Merry Wanderer of the Night + YA

Award Winning Wednesday — Rules by Cynthia Lord

Welcome to another Award Winning Wednesday! This is the third Wednesday of the challenge, and as I was deciding which book to talk about today, I realized that both previous Wednesday's spotlighted books on the Printz list. So, today's book is a Newbery, one that I think more people need to read.

Don't forget to use the linky below to link up your Award Winning Reviews!! Can't wait to see what everyone has been reading!

Rules by Cynthia Lord was awarded a Newbery Honor in 2007. It's the story of Catherine, a 12 year old girl trying to understand her place in the world alongside her younger brother David, who has autism. She loves her brother, but sometimes, she wishes that things were easier, that somehow, David would wake up one day normal.

I don't even know how to begin talking about this book. It's the type of book that defies description, needing instead to simply be placed in as many hands as possible, to be read by everyone within reach. I've been struggling with what to say here, so bear with me.

Life with autism is incredibly hard. It is a challenge every single day, both for those with autism and for those around them, especially those who love and want to help them. Catherine faces this every day. She loves her brother. You can feel it in the way she talks to him, feel it in every interaction. But she is also only 12 years old. Her parents give her a lot of responsibility, ask her to babysit her brother, keep an eye on him, and to offer him any help he needs. But sometimes, Catherine just wants to feel normal. She wants to be able to go places without worrying about what David will do or say. It's hard for her. Her parents pay more attention to David, because he needs them more, and while she understands this, knows that this is true, she often feels left behind, as if her parents have forgotten that she still needs them too.

Life with David is challenging, and Catherine is quite inventive in how she communicates with him. David deals best in absolutes. Words like maybe or I don't know stress him out and make him uncomfortable. To help him (and herself) Catherine creates rules for David to follow. Each chapter begins with a rule, and more are given throughout chapters. The rules vary from basic and easy to understand, like 'Chew with your mouth closed' and 'No toys in the fish tank', to others that are more ambiguous like, 'Late doesn't mean not coming', or 'Sometimes people laugh when they like you, but sometimes people laugh to hurt you'.

One of the things Catherine struggles with is the idea that everyone is watching her and David, focusing on the awkward things David does. She's 12, which is an age where you are now becoming more socially aware, more aware of what people think and how they view you. While she isn't ashamed of her brother, she is often embarrassed by him and she can't help wishing that he could be different, that he could be normal. But she tries. She genuinely loves David and she does all she can to make things easier for him. Sometimes, it's hard for her to know what's right, but she does love him.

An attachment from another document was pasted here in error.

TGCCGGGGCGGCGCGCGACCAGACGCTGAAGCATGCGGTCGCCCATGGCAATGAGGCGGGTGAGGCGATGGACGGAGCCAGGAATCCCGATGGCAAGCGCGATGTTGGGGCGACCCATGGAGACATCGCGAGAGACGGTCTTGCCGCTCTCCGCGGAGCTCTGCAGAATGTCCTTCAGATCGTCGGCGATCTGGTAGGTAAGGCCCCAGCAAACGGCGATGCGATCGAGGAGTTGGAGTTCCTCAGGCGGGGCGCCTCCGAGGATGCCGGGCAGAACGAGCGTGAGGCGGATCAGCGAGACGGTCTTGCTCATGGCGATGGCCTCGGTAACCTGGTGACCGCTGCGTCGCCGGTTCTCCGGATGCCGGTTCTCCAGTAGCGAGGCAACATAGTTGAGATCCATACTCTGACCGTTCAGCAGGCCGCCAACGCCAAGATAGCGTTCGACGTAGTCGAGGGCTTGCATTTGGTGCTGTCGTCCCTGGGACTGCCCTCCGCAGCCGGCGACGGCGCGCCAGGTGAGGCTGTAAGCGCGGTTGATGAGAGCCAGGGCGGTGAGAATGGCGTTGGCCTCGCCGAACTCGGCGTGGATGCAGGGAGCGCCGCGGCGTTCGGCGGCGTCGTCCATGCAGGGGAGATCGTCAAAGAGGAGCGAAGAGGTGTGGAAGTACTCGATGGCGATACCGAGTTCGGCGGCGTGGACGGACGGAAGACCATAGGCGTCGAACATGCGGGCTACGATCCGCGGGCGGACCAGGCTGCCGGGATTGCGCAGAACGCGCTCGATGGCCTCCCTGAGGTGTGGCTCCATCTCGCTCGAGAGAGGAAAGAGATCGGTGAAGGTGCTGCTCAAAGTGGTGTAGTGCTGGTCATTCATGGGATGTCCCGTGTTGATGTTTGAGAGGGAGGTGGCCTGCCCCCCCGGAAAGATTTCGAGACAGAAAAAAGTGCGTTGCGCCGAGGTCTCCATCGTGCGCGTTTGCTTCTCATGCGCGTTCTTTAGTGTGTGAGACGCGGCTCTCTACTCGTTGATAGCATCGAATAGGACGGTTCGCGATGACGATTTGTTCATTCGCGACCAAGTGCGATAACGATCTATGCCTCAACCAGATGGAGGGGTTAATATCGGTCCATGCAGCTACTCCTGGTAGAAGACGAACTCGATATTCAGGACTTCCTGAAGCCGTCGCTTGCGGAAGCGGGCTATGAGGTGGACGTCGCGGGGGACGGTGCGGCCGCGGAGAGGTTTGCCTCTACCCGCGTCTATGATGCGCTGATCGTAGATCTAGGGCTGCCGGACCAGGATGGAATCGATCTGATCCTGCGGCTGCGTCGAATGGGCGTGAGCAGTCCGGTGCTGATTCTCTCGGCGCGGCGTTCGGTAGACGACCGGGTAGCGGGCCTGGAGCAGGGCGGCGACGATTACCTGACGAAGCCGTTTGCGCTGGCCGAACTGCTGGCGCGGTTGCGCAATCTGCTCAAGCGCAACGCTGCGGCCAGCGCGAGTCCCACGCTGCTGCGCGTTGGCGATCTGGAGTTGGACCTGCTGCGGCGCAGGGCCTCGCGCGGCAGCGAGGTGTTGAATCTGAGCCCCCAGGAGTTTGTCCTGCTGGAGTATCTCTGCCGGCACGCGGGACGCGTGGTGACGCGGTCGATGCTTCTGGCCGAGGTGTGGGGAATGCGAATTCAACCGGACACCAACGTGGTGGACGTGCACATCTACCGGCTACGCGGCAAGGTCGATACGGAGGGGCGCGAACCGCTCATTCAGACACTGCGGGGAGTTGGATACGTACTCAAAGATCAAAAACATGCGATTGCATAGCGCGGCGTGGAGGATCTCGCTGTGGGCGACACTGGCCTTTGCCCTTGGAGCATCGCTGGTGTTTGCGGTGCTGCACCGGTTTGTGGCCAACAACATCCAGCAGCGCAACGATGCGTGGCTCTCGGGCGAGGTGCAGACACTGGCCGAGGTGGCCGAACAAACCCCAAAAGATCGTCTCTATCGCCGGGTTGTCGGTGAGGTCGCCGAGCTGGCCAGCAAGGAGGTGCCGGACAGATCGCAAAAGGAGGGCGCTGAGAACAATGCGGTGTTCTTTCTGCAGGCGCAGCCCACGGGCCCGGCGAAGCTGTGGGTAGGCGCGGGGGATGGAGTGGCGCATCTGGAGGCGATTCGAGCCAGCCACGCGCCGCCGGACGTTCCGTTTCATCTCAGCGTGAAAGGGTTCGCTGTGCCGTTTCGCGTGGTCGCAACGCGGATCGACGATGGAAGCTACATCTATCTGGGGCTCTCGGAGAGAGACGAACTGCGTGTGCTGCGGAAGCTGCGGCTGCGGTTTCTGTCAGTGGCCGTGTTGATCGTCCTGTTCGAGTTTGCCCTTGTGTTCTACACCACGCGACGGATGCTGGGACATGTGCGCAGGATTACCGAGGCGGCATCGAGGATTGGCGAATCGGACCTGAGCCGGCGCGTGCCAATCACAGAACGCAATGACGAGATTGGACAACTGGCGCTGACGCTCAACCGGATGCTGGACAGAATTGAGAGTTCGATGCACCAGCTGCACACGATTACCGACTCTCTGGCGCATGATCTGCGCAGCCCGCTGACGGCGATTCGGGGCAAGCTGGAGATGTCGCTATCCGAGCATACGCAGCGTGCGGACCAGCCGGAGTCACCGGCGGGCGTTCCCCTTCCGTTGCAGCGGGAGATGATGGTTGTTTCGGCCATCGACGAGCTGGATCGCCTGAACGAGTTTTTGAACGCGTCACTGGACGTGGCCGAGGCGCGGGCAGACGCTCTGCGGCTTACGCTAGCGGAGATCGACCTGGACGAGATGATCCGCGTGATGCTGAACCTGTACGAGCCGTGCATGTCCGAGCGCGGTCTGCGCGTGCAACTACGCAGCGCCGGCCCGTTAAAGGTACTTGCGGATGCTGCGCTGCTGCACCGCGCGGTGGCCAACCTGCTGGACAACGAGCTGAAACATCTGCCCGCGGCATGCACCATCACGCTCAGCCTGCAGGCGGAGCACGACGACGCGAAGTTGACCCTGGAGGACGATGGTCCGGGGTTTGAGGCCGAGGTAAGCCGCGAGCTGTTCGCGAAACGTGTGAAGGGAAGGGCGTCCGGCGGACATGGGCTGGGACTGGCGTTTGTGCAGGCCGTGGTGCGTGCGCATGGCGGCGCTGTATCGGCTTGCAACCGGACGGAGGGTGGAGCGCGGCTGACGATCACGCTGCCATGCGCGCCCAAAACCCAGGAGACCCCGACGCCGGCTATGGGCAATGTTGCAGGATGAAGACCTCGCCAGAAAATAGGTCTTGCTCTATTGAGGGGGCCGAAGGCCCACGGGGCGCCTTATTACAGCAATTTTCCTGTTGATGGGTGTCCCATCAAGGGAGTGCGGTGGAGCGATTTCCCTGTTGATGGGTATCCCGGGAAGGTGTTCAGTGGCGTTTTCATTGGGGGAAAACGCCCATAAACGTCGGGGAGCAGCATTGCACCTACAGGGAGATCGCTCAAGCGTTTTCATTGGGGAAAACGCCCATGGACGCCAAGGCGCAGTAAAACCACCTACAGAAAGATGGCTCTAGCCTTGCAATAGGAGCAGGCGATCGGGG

That is one of the biggest lessons that Catherine needs to learn in this book. That it doesn't matter what other people think, how other people see you. She meets a new boy when she goes with her mom to take David to Occupational Therapy (OT). Jason is in a wheelchair. He cannot speak, so he uses a communication book to talk for him. He points to words he wants and hopes the words he has are enough. Catherine is an artist and she offers to make new cards for him, and in so doing she widens his vocabulary considerably, adding words a mom would never add, like Stinks a big one!! and Whatever, but she also learns a lot about herself. Some of the things she learns make her feel good, but others, make her feel guilty and ashamed of her behavior. And she learns from it. She desperately wants to be a good person, be a good sister and friend and she's slowly learning how to do that and what is really important in life and in friendship.

This book is fairly short, only 200 pages, and it's a fast read. But don't let that fool you. This book is one that is deceptive in its simplicity. You will learn so much about yourself while reading this book. It makes you think about how you treat people, how you would react in a similar situation. One of the things Catherine talks about hating more than anything else are the people who make a point to ignore those with disabilities. Worse than those who stare are the people who make you invisible. Or, like Jason's speech therapist. She talks VERY LOUDLY every time she speaks to him. It frustrates him, and as he tells Catherine, I can't talk, but I can hear just fine.

Watching Catherine learn to be herself, and learn to not care so much what other people see is amazing. There are so many changes happening all the time for kids at this age, and Catherine has more on her plate than a lot of kids. But she handles it well most of the time, and she learns from her mistakes when she doesn't.

This book is honest in it's portrayal of Autism and in how different people respond to it. It's a book that I think more people need to read, a book that, if read with a mind open to new ideas and change, will improve the reader, just as it improved Catherine.

Don't forget to link up! Leave me a comment, let me know how your challenge is going! And I'd love to hear from anyone who has read Rules! Tell me what you think!!

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Award Winning Wednesday — Rules by Cynthia Lord + YA